Mark Morris finally has a through-danced baroque comic opera to stand alongside his great tragic Purcell work, Dido and Aeneas. His production of Handel’s Acis and Galatea looked like an instant classic in its East Coast debut, sponsored by the Celebrity Series of Boston, at the Shubert Theater. (Its world premiere had come earlier, in Berkeley, with later dates planned for New York, Urbana-Champaign, and Kansas City.) The Handel and Hayden Society Period Instrument Orchestra and Chorus, conducted by Nicholas McGegan, gave a glittering rendition of the score in Mozart’s 1788 arrangement.
Unlike in Morris’s Dido, which relegates the singers to the pit, the principal singers in Acis interact onstage with the dancers, eighteen in all. While they participate in much of Morris’s tongue-in-cheek staging of Handel’s tongue-in-cheek pastoral tragedy – the libretto, after all, comes from John Gay, with some doctoring by Alexander Pope and John Hughes – the choreography respects their dignity by using the ensemble of dancers to support them.
Isaac Mizrahi’s costumes cleverly assist. All the dancers wear long skirts, the men barechested, the women in loose sleeveless tops, all cut from a post-Impressionist-style, pastoral-patterned fabric with green botanical forms on white. The singers’ costumes differ, though made from the same bucolic fabric, Galatea (bright-voiced Sherezade Panthaki) in a knee-length dress, Acis (tenor Thomas Cooley) and his fellow shepherd Damon (tenor Zach Finkelstein) in slacks and camp shirts, and most strikingly, Polyphemus (the wonderful bass Douglas Williams) in a suit and tie. Singers and dancers therefore blend into a seamless greenery that acknowledges the singer-dancer divide without creating visual conflict. Adrianne Lobel’s drops, especially a sheltering willow that resembles a baroque ink drawing blown up to stage-size, create a magical space for the unfolding of this ridiculous little tragedy, brightly lit by Michael Chybowski.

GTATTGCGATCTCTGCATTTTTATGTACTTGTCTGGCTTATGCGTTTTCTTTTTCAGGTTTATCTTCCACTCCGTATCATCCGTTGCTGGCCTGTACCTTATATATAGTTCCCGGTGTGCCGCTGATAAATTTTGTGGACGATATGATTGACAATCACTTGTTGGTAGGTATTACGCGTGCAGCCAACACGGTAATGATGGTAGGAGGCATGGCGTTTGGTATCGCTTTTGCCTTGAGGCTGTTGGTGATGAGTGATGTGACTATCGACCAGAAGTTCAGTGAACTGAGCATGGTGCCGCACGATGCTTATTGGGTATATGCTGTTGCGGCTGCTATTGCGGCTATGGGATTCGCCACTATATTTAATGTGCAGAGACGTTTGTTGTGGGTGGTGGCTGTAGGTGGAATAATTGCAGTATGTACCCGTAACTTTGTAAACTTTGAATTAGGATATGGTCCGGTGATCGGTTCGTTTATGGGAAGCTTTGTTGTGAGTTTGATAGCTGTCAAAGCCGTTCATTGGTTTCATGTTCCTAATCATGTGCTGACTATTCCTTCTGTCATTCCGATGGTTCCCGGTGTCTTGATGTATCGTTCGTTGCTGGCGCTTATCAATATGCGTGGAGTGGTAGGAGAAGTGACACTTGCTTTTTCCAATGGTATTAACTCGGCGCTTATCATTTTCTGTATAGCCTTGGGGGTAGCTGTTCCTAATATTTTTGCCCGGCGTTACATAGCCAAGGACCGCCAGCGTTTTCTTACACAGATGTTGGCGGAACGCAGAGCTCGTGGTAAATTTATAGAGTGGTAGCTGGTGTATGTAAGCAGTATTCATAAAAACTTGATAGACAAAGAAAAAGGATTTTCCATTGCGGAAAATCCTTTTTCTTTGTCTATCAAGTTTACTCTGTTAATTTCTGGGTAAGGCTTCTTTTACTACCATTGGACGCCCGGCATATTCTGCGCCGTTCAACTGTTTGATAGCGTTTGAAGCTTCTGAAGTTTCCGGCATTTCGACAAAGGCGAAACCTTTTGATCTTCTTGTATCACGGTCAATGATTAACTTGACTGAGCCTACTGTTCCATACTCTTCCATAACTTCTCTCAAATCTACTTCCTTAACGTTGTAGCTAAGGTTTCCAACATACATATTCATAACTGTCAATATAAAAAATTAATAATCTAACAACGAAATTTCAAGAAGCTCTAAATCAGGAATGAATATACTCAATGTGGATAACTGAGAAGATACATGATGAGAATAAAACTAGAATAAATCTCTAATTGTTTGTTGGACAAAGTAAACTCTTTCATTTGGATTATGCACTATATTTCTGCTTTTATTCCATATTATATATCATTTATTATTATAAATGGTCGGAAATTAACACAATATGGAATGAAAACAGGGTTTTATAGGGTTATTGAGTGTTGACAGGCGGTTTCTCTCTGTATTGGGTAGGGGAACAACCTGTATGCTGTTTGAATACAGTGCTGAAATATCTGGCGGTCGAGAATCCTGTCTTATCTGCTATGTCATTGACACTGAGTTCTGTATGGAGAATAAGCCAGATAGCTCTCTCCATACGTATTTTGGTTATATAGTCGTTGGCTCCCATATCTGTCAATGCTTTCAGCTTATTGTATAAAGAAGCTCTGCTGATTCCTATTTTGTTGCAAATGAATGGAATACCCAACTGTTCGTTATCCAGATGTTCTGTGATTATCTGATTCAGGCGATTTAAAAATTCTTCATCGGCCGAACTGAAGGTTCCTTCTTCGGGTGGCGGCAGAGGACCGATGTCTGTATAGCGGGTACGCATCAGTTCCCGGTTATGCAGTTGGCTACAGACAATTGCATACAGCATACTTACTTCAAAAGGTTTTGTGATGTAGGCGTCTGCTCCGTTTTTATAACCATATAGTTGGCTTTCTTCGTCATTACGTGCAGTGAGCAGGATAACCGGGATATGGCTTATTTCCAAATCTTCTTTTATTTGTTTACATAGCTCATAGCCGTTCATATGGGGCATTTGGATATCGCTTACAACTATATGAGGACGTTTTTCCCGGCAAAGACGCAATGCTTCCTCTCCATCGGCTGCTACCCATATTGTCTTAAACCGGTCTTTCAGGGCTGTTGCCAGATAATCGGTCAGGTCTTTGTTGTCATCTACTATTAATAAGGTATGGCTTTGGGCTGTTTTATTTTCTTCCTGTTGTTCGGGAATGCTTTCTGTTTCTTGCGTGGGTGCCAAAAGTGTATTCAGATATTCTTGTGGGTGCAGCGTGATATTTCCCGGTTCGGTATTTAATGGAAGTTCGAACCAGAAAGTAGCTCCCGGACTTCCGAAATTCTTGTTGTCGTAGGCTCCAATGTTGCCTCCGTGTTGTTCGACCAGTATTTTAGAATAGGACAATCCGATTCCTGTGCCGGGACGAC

The opera turns on a smidge of plot, as Morris’s synopsis laconically tells us: “Acis is in love with Galatea. The monster, Polyphemus, also loves her. In a jealous rage, and spurned by Galatea, Polyphemus hurls a boulder at Acis and mortally wounds him.” Appropriately, then, Morris makes his movement more lyrical than dramatic. Yet the dancers sometimes assist the story: pairs and trios of women periodically lead Galatea about, helping her avoid Polyphemus; at one point, as all the dancers file past the monster in a large ring, he molests each one, grabbing breasts and crotches and pawing both men and women – but when Galatea’s turn comes, she sneaks behind him. At the opera’s climax, Maile Okamura tucks herself into a ball and becomes the fatal boulder, the monster bowling her down an alley of upstretched arms until she clonks Acis, knocking him into another world.
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